This Sunday has lots going on. It is proper 26 in the Revised Common Lectionary. The appointed lesson is Jesus and Zacchaeus. It is the account of a live transformed by an encounter with the living God. This Sunday is also what is known at Reformation Sunday. It is the time when Prostestant churches commemorate the deep truths that were lifted up from scripture by Martin Luther about salvation purely by grace. It is a time when we celebrate the word being proclaimed in a tongue that is understood by the people and the good news of the gospel. It is an account of lives transformed by encounters with the living God. This Sunday is also Halloween—a time of job security for dentists across the globe and a time to dabble in things a little more spooky and other wordly. Perhaps it is a time when we ponder encounters with things—living and dead—that are more powerful than us and surely not our good and living God.
For our focus this week we’ll use the appointed epistle for Reformation Sunday from Romans. May we all be blessed that we might share those blessings with all the people we encounter this week—saintly and sinful, no matter their faith, no matter their station in life and no matter what kind of costumes or masks they are wearing as they make their way through this life.
19 Now we know that whatever the law says, it speaks to those who are under the law, so that every mouth may be silenced, and the whole world may be held accountable to God. 20 For "no human being will be justified in his sight" by deeds prescribed by the law, for through the law comes the knowledge of sin. 21 But now, apart from law, the righteousness of God has been disclosed, and is attested by the law and the prophets, 22 the righteousness of God through faith in Jesus Christ for all who believe. For there is no distinction, 23 since all have sinned and fall short of the glory of God; 24 they are now justified by his grace as a gift, through the redemption that is in Christ Jesus, 25 whom God put forward as a sacrifice of atonement by his blood, effective through faith. He did this to show his righteousness, because in his divine forbearance he had passed over the sins previously committed; 26 it was to prove at the present time that he himself is righteous and that he justifies the one who has faith in Jesus. 27 Then what becomes of boasting? It is excluded. By what law? By that of works? No, but by the law of faith. 28 For we hold that a person is justified by faith apart from works prescribed by the law.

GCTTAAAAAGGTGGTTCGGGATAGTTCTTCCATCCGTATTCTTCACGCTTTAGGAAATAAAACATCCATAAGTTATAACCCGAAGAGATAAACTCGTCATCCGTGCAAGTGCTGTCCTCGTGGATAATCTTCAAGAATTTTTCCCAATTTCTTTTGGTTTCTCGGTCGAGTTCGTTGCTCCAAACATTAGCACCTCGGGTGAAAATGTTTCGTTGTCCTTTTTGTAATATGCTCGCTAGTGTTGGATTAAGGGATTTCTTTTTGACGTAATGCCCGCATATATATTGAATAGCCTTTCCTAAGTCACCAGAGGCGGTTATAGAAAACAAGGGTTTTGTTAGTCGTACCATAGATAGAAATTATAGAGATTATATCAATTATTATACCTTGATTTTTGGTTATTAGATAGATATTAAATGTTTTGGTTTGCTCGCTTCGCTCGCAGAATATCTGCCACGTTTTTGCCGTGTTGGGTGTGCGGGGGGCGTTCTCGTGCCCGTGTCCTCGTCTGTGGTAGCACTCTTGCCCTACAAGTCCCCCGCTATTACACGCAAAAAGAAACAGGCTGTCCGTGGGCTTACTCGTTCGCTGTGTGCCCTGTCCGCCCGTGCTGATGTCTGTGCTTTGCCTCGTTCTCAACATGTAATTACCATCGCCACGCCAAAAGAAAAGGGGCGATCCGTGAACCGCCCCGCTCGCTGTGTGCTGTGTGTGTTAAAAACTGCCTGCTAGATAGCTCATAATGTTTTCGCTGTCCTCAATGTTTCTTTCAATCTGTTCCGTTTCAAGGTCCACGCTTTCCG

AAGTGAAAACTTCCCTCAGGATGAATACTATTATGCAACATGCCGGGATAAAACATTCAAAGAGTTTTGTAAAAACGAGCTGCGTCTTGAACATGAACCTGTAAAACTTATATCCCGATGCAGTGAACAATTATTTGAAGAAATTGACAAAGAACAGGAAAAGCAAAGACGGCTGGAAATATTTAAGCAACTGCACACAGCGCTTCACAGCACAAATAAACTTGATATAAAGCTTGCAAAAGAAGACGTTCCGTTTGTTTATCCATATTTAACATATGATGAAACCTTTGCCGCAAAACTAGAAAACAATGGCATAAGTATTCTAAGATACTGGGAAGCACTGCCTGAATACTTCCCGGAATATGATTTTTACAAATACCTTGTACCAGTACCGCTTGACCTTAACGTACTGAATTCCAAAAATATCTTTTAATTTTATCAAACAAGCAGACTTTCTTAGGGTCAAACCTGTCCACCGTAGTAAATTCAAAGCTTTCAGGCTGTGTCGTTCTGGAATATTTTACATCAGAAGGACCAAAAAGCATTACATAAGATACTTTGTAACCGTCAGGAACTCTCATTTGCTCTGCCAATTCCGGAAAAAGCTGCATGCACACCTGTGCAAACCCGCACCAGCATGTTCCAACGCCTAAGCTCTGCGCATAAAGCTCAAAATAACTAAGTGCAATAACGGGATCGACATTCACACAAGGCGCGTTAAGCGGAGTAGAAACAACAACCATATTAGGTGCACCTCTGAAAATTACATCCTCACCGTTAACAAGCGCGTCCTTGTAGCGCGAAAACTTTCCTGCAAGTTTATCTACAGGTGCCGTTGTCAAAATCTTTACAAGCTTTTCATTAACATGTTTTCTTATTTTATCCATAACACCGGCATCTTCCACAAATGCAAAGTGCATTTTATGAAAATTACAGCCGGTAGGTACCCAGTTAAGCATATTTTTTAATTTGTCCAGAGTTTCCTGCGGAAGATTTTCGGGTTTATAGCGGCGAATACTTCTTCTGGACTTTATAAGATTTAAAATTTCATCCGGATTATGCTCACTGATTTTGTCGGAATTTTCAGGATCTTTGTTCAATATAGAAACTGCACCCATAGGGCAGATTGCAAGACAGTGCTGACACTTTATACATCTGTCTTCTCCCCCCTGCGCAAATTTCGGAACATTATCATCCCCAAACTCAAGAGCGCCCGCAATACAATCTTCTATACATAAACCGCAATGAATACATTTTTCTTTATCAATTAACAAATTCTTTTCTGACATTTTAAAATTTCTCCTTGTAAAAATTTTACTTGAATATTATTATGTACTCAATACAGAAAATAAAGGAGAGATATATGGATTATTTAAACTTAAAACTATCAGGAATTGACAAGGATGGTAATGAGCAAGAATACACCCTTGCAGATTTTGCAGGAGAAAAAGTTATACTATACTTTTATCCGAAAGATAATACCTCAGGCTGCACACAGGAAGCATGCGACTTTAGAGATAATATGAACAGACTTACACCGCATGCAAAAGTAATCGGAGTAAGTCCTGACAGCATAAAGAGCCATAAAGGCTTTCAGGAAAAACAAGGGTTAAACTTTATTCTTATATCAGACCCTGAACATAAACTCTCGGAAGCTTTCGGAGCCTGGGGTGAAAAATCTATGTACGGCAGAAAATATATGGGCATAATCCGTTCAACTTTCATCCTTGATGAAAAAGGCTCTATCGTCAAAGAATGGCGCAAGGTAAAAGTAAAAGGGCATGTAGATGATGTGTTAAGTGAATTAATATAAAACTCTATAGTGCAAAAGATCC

The essence of the gospel can really be found in Romans 3:23-24.
We have sinned and fallen short of the glory of God. All of us have not lived into the image of God in which we were created. We were made and fashioned to be loving and gracious and giving people. We were made to be like Jesus who poured himself out for those who hated and reviled him. We were made to be like Jesus to serve as agents of healing in a broken world. We were made to be good stewards of all the gifts we receive from God—time, talent, treasure, creation, our relationships with other people, our bodies, the stories and blessings that come from others, etc., etc.
The music group Switchfoot says it this way in “Meant to Live”:
The simple answer to that lyrical question is yes, we have lost ourselves. We have wandered away and pierced ourselves and many with deep and lasting wounds. We have broken faith and covenant with our Maker. Left to our own devices we fail ourselves, we fail others and we fail God.
God knows our painful and broken ways. God experienced them firsthand as the spikes of wrath were driven into his hands and feet. God experienced them when he cried out “My God, my God, why have you forsaken me?” God knows all too well how we have wounded ourselves with our transgressions.
The good news is that God has come into the world as an act of grace and redeemed us. Jesus came into the world to bring healing and restoration. Surely those who encountered Jesus in the flesh know this deep truth. This truth is for us too. We are saved and made free through the living, loving, dying and rising again of Jesus.
As Jesus lives and works in us we grow in our abilities to be found and to live for that “so much more” that God had intended for us. On our lesser days we try to act as if these things depend on us and our own efforts. But we will never be justified by our own efforts and strivings. This legalistic approach to sanctification and redemption leads to despair and pain and death. We are saved through what Jesus did and does and is doing and is yet to do. Jesus is alive and so, too, are we.
Thanks be to God.
God, give us grace and peace to know you and to live into your gospel. Help us be agents of grace and peace to others and help them live into the gospel. You are good and gracious—help us grow into those traits, too. Amen.